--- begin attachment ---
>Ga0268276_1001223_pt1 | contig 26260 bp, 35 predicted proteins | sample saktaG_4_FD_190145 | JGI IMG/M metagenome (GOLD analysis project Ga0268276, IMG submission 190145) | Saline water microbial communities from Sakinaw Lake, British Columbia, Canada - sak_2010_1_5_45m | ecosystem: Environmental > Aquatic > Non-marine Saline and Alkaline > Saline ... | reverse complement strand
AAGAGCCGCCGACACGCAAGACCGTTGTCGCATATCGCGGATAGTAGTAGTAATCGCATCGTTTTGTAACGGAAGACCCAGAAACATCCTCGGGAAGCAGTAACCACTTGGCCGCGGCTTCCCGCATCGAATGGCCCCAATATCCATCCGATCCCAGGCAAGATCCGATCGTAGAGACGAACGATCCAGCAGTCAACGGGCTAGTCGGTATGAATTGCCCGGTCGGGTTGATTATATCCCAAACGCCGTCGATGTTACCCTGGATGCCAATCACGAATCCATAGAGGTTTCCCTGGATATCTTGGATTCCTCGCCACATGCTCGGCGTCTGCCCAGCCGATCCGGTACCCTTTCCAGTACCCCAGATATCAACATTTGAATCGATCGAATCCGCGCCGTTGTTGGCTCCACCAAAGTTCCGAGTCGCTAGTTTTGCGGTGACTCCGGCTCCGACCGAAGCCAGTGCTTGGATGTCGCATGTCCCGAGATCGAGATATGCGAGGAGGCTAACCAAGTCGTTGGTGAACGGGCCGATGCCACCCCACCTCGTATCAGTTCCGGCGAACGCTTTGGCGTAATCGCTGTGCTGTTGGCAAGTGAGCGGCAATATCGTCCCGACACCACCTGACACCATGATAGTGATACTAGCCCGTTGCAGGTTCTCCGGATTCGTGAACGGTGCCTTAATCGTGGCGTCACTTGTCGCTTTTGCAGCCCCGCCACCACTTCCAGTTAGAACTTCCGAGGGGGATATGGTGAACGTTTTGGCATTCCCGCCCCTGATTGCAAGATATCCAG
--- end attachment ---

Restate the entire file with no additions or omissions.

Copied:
>Ga0268276_1001223_pt1 | contig 26260 bp, 35 predicted proteins | sample saktaG_4_FD_190145 | JGI IMG/M metagenome (GOLD analysis project Ga0268276, IMG submission 190145) | Saline water microbial communities from Sakinaw Lake, British Columbia, Canada - sak_2010_1_5_45m | ecosystem: Environmental > Aquatic > Non-marine Saline and Alkaline > Saline ... | reverse complement strand
AAGAGCCGCCGACACGCAAGACCGTTGTCGCATATCGCGGATAGTAGTAGTAATCGCATCGTTTTGTAACGGAAGACCCAGAAACATCCTCGGGAAGCAGTAACCACTTGGCCGCGGCTTCCCGCATCGAATGGCCCCAATATCCATCCGATCCCAGGCAAGATCCGATCGTAGAGACGAACGATCCAGCAGTCAACGGGCTAGTCGGTATGAATTGCCCGGTCGGGTTGATTATATCCCAAACGCCGTCGATGTTACCCTGGATGCCAATCACGAATCCATAGAGGTTTCCCTGGATATCTTGGATTCCTCGCCACATGCTCGGCGTCTGCCCAGCCGATCCGGTACCCTTTCCAGTACCCCAGATATCAACATTTGAATCGATCGAATCCGCGCCGTTGTTGGCTCCACCAAAGTTCCGAGTCGCTAGTTTTGCGGTGACTCCGGCTCCGACCGAAGCCAGTGCTTGGATGTCGCATGTCCCGAGATCGAGATATGCGAGGAGGCTAACCAAGTCGTTGGTGAACGGGCCGATGCCACCCCACCTCGTATCAGTTCCGGCGAACGCTTTGGCGTAATCGCTGTGCTGTTGGCAAGTGAGCGGCAATATCGTCCCGACACCACCTGACACCATGATAGTGATACTAGCCCGTTGCAGGTTCTCCGGATTCGTGAACGGTGCCTTAATCGTGGCGTCACTTGTCGCTTTTGCAGCCCCGCCACCACTTCCAGTTAGAACTTCCGAGGGGGATATGGTGAACGTTTTGGCATTCCCGCCCCTGATTGCAAGATATCCAG